If the expense ratio of a bond fund is approaching 1.00%, or a stock fund 1.50%, think twice before investing. And don't forget that stock index funds often charge 0.25% or less.
Should I pay any attention to the portfolio turnover ratio of a mutual fund?
The portfolio turnover ratio (given in the prospectus and annual report) is the lower of purchases or sales of assets in the fund relative to the average assets in the mutual fund for the year. A turnover ratio of 100% indicates that the dollar value of fund purchases or sales equaled the dollar value of total fund assets during the year. This doesn't mean that every single share was changed once during the year; perhaps only a small portion of the assets were transacted intensely. A portfolio turnover ratio of 200% indicates the portfolio by value was turned over twice during the year, and so on.
Is this important? Yes. The higher the portfolio turnover, the greater the transaction costs, which can hurt the performance of the mutual fund; while these costs are reflected in the fund's net asset value and its performance figures, they are a concern for the future performance as noted in the question above.
Equally important for taxable investors, the higher the turnover, the more likely the mutual fund is to make capital gains distributions; and taxes must be paid on these distributions.
What is high turnover and what is low? Stock funds average around 80% portfolio turnover, and bond funds are close to 100%.
Use portfolio turnover as a tie-breaker. If you find two mutual funds in the same category that are equally appealing, lean toward the fund with a lower portfolio turnover.
Measuring the Risk of Mutual Funds
What does a mutual fund's beta coefficient measure?
This modern portfolio theory statistic measures a mutual fund's volatility relative to a broad benchmark, commonly the S&P 500 index. Although betas are normally associated with stocks, they are also used for bonds.
Beta is typically calculated on the basis of monthly returns over the past three years. A mutual fund that seesaws in perfect sync with the market has a beta of 1.0. Portfolios that are more volatile relative to the S&P 500, such as aggressive-growth funds, have betas greater than 1.0; more conservative investments, such as utility funds, have coefficients of less than 1.0. Beta readings for gold, international, and other mutual funds that move independently of the S&P 500 are not meaningful, so it's wise to check the standard deviation along with beta when you're examining volatility. Both are found in AAII's "Individual Investor's Guide to the Top Mutual Funds" and at Morningstar.com.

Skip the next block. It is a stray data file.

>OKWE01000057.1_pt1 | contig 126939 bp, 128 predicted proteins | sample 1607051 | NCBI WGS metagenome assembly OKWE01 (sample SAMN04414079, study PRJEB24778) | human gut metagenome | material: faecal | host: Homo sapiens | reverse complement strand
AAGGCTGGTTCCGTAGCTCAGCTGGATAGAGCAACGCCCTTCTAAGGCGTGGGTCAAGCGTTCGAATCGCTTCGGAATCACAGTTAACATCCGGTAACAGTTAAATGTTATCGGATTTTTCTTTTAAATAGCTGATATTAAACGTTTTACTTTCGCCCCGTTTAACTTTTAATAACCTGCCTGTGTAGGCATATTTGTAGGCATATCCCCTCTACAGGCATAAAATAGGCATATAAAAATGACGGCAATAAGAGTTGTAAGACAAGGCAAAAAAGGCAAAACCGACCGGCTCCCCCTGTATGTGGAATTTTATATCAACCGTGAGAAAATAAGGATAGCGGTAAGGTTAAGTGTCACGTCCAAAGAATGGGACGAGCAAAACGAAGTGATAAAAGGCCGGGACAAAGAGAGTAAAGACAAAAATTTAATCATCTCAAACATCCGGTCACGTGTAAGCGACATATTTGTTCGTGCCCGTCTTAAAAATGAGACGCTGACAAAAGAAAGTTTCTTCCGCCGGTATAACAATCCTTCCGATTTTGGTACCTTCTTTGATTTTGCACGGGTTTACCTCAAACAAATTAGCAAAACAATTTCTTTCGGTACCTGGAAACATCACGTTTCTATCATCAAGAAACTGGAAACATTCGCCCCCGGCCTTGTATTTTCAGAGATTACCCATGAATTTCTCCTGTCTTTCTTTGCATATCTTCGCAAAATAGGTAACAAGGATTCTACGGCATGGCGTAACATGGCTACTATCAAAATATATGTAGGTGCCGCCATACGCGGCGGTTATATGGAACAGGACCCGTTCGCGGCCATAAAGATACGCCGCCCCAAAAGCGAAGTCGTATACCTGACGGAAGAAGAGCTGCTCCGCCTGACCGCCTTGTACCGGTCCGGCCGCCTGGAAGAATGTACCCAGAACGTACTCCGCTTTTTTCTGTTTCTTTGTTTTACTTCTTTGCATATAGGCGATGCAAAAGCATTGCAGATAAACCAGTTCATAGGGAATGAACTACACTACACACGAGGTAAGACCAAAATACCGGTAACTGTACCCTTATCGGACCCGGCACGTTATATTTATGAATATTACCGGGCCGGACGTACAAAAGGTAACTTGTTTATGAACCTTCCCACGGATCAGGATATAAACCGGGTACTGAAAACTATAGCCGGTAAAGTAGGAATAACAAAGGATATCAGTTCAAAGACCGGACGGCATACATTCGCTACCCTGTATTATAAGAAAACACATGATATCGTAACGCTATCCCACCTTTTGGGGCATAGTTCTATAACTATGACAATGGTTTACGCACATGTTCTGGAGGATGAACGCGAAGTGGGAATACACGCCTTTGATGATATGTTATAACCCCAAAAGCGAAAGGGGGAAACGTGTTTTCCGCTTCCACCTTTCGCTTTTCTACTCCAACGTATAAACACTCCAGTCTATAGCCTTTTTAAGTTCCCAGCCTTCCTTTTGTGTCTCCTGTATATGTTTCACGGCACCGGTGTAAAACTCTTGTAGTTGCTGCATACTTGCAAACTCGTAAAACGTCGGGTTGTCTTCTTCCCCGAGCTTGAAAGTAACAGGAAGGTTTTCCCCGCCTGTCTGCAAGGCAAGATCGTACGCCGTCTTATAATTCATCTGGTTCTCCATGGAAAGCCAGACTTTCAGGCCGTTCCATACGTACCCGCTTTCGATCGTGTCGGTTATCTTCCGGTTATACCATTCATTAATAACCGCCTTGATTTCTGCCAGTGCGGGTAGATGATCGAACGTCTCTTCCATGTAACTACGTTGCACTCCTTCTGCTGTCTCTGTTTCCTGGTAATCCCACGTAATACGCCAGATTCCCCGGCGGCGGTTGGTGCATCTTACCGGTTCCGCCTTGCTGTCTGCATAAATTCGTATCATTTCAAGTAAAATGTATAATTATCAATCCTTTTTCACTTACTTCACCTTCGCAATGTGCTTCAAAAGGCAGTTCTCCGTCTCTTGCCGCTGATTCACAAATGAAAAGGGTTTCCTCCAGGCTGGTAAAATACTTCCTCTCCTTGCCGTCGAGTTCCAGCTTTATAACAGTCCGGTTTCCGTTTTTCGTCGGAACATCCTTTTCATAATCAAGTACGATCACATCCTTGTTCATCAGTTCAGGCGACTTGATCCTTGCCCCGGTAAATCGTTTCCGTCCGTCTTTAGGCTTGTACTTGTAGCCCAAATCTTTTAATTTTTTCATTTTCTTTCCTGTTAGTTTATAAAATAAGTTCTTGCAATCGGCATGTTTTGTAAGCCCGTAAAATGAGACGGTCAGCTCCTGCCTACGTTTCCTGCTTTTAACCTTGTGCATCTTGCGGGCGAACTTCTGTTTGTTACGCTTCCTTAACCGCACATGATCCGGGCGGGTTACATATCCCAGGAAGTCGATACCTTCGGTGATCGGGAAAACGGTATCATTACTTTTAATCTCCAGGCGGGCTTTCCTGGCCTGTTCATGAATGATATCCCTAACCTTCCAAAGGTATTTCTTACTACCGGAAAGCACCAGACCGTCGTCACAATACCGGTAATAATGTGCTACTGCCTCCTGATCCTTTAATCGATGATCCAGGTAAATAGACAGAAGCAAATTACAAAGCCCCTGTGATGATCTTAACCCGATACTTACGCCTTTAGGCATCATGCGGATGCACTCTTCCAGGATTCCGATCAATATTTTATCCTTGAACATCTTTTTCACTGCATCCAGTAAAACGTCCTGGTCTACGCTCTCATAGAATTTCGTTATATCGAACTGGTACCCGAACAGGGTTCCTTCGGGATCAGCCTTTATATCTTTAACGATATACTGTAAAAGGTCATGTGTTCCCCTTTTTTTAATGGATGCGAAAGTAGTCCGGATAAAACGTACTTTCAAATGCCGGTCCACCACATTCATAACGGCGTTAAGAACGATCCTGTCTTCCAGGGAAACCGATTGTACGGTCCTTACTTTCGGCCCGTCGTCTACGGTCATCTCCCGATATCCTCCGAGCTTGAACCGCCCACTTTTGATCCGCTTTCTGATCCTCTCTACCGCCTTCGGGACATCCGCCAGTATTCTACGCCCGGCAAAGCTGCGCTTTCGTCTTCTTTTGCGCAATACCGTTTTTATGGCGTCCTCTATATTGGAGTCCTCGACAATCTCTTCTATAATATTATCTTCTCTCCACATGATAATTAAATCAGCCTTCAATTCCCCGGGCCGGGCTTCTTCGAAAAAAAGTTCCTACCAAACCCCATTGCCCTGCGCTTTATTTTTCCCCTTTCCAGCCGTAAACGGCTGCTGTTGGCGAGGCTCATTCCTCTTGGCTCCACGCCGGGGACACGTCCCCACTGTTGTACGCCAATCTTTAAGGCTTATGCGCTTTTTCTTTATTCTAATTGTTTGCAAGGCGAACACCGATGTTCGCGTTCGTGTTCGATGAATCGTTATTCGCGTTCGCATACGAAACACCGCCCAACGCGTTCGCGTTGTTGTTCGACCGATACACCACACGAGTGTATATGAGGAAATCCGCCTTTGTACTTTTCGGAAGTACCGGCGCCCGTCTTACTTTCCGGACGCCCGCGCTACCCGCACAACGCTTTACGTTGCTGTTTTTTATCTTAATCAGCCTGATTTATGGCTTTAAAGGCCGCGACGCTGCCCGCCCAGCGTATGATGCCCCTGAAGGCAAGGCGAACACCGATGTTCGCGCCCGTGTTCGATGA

What is standard deviation?
The most insightful and dependable barometer for all mutual funds, standard deviation reflects the degree to which returns fluctuate around their average. It is usually based on monthly returns over the past 36 months. The higher the number, the greater the volatility; for a stock fund that has an average annual return of 12% and a standard deviation of 20%, you can expect to earn between 32% and -8% in about two out of every three years.
A useful summary statistic, standard deviation allows you to make comparisons across as well as within fund categories. The standard deviation generally tends to work better than beta because it is a purer, more universal number; it is not based on the relationship of return to fluctuations in an index. For bond funds, standard deviation is a more comprehensive yardstick than duration because it reflects all sources of volatility, not just interest-rate risk.
AAII provides a useful 'risk index' based on the standard deviation of a fund relative to the average standard deviation for its category in the Quarterly Low-Load Mutual Fund Update. A fund with a risk index of, say, 1.4 is 40% more volatile than its group average.
A Caveat: Risk statistics are based exclusively on historical numbers and are not necessarily predictive. The period used to calculate the measure may not be representative of the future investment climate. While a mutual fund's risk is generally more predictable than its return, major changes in the way it is managed can cause its future volatility to differ strikingly from past ups and downs.
Buying Mutual Funds
Should I deal directly with the mutual fund family when purchasing a fund or go through one of the discount brokers that trade mutual funds?
Discount brokers such as Charles Schwab and Fidelity Brokerage offer the convenience of buying different funds without going directly to each fund family and opening separate accounts. Only one brokerage account is necessary, and all mutual fund positions are consolidated in one report. Some of these transactions incur brokerage costs; others are essentially costless. Not all mutual funds or fund families participate, but if convenience is important and your mutual fund transaction sizes are reasonably large, these fund services offered by discount brokers may deserve a look.
For a list of the discount brokers that trade mutual funds, see AAII's annual Discount Broker Guide.